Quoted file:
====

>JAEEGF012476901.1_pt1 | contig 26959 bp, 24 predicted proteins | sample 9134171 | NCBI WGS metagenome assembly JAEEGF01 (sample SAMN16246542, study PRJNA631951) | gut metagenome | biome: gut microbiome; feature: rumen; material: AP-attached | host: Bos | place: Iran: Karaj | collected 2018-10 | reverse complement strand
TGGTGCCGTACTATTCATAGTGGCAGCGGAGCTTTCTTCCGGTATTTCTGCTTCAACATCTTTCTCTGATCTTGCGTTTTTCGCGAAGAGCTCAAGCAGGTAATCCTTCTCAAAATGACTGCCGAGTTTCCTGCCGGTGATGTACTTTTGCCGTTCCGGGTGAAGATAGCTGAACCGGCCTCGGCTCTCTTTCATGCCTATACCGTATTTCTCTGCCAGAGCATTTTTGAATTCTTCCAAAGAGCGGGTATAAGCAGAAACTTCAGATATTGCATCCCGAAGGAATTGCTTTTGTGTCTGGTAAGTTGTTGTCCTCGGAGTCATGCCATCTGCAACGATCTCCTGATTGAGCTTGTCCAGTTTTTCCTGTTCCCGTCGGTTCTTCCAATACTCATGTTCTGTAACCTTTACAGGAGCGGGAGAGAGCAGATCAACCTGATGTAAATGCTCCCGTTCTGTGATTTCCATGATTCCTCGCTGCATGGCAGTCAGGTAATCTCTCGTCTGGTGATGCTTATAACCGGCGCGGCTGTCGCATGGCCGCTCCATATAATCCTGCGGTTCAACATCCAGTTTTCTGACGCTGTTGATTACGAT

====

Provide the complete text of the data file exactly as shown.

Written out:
>JAEEGF012476901.1_pt1 | contig 26959 bp, 24 predicted proteins | sample 9134171 | NCBI WGS metagenome assembly JAEEGF01 (sample SAMN16246542, study PRJNA631951) | gut metagenome | biome: gut microbiome; feature: rumen; material: AP-attached | host: Bos | place: Iran: Karaj | collected 2018-10 | reverse complement strand
TGGTGCCGTACTATTCATAGTGGCAGCGGAGCTTTCTTCCGGTATTTCTGCTTCAACATCTTTCTCTGATCTTGCGTTTTTCGCGAAGAGCTCAAGCAGGTAATCCTTCTCAAAATGACTGCCGAGTTTCCTGCCGGTGATGTACTTTTGCCGTTCCGGGTGAAGATAGCTGAACCGGCCTCGGCTCTCTTTCATGCCTATACCGTATTTCTCTGCCAGAGCATTTTTGAATTCTTCCAAAGAGCGGGTATAAGCAGAAACTTCAGATATTGCATCCCGAAGGAATTGCTTTTGTGTCTGGTAAGTTGTTGTCCTCGGAGTCATGCCATCTGCAACGATCTCCTGATTGAGCTTGTCCAGTTTTTCCTGTTCCCGTCGGTTCTTCCAATACTCATGTTCTGTAACCTTTACAGGAGCGGGAGAGAGCAGATCAACCTGATGTAAATGCTCCCGTTCTGTGATTTCCATGATTCCTCGCTGCATGGCAGTCAGGTAATCTCTCGTCTGGTGATGCTTATAACCGGCGCGGCTGTCGCATGGCCGCTCCATATAATCCTGCGGTTCAACATCCAGTTTTCTGACGCTGTTGATTACGAT